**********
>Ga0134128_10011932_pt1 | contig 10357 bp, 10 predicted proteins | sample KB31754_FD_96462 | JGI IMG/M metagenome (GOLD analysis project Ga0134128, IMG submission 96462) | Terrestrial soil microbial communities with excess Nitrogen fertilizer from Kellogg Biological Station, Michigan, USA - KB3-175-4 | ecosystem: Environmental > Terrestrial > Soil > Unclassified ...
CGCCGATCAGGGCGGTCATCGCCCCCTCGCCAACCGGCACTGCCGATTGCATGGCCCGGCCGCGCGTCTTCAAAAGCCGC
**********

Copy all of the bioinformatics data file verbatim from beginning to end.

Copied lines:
>Ga0134128_10011932_pt1 | contig 10357 bp, 10 predicted proteins | sample KB31754_FD_96462 | JGI IMG/M metagenome (GOLD analysis project Ga0134128, IMG submission 96462) | Terrestrial soil microbial communities with excess Nitrogen fertilizer from Kellogg Biological Station, Michigan, USA - KB3-175-4 | ecosystem: Environmental > Terrestrial > Soil > Unclassified ...
CGCCGATCAGGGCGGTCATCGCCCCCTCGCCAACCGGCACTGCCGATTGCATGGCCCGGCCGCGCGTCTTCAAAAGCCGC